Excipients are just one of many potential sources of raw material variability that can impact biopharmaceutical manufacturing. In general, variability can arise from inefficient/ineffective raw material manufacturing controls and residual impurity controls in starting materials. They can come from the basic starting materials (e.g., natural sugars and other plant-based compounds) used to manufacture biopharmaceutical raw materials or be an artifact of the manufacturing process itself (e.g., impurities in recycled solvents, chemicals released into the raw material process fluid from the equipment, etc.).
The most common types of raw material variability can be placed into three general categories, according to Gübeli. The first group includes trace impurities that alter the biopharmaceutical API, either by directly modifying it or by catalyzing its modification. Examples include peroxides, aldehydes, reducing sugars, and catalytically active metal ions. The second category comprises trace impurities that are themselves toxic to humans, such as lead and aluminum. The third class consists of microorganism contaminants (and their associated endotoxins) that lead to variabilities in the bioburden of raw materials and can cause severe immunological responses in patients.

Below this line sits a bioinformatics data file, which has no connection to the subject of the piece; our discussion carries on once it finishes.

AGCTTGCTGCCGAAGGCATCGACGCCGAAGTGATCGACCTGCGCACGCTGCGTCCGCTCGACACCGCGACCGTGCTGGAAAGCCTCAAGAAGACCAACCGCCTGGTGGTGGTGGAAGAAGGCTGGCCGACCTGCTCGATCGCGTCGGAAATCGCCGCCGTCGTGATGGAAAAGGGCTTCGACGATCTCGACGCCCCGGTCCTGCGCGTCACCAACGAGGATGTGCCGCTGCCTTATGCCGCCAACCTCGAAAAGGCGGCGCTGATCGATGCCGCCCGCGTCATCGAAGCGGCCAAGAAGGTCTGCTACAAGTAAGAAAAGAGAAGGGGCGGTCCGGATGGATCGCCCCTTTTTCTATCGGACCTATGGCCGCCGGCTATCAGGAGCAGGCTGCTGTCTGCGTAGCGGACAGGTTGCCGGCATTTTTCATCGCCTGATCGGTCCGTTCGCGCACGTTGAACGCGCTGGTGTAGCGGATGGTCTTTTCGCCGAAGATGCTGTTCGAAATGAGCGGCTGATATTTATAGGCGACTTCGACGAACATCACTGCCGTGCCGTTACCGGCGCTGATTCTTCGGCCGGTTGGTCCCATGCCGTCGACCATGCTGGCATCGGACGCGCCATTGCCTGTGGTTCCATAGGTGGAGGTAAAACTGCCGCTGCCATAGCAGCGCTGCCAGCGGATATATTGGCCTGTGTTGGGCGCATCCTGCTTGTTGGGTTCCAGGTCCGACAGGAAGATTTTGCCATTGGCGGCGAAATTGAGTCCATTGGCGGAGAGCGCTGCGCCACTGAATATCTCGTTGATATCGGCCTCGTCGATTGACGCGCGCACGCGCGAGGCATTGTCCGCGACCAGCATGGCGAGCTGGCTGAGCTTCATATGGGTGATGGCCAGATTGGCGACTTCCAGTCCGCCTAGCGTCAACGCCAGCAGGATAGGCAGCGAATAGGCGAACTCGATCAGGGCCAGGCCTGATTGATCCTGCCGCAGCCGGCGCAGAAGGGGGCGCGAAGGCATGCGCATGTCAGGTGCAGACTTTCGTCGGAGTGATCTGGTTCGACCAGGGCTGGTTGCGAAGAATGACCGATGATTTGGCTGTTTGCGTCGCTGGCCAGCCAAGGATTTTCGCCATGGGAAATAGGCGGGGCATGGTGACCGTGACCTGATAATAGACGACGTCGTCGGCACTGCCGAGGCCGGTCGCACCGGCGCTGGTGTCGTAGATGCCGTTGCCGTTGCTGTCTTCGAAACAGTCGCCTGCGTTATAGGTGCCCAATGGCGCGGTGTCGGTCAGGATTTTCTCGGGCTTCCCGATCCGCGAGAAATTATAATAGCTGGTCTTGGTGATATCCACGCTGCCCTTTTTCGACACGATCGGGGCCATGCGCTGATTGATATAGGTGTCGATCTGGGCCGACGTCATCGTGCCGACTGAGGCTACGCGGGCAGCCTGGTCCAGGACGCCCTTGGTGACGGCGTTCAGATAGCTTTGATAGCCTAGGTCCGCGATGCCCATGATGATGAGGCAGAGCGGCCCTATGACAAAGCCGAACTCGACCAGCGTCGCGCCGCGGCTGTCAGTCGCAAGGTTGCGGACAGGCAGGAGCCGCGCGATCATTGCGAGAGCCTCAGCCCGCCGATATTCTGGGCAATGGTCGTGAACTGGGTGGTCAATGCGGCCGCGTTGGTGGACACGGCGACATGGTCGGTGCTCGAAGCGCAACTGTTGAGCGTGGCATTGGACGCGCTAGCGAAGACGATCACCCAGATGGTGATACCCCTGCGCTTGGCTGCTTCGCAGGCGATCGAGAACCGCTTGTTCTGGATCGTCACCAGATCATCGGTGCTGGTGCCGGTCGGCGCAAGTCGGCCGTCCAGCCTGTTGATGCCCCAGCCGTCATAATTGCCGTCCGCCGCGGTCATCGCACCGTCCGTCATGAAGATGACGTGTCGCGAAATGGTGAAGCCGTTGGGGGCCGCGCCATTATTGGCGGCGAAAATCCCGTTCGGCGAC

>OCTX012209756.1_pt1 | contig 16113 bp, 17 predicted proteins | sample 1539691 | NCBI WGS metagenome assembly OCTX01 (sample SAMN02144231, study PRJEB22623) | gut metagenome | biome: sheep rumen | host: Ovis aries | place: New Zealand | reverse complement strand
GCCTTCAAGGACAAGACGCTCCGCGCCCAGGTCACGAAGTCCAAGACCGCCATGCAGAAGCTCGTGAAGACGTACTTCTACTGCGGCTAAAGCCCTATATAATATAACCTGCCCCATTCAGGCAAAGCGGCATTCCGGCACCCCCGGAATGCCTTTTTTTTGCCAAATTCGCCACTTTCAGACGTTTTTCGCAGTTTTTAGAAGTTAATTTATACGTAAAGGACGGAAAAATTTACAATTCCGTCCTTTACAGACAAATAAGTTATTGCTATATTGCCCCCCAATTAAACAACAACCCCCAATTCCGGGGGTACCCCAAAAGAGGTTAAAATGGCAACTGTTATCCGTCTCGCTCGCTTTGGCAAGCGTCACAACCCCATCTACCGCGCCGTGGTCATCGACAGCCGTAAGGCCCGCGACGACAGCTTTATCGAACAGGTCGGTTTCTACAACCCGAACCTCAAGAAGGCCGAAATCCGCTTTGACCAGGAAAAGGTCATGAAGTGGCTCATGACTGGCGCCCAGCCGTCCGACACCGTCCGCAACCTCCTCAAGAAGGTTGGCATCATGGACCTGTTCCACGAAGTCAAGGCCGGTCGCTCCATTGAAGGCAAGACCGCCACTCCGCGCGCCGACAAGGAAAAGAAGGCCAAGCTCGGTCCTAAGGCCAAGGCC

As mentioned previously, raw material variability often occurs due to inadequate control of raw material manufacturing processes and/or analytical release testing by suppliers, and is most common at small outsourcing companies, according to Afonina. Specific problems to watch for include contamination with antibiotics or other foreign raw materials due to a lack of appropriate segregation of processing/handling facilities, equipment, or control of processes used for the manufacture of raw materials; poor GMP and analytical practices resulting in the approval of out-of-specification material; switching of suppliers for a given raw material; and deficiencies in the auditing of raw materials suppliers by biopharmaceutical manufacturers.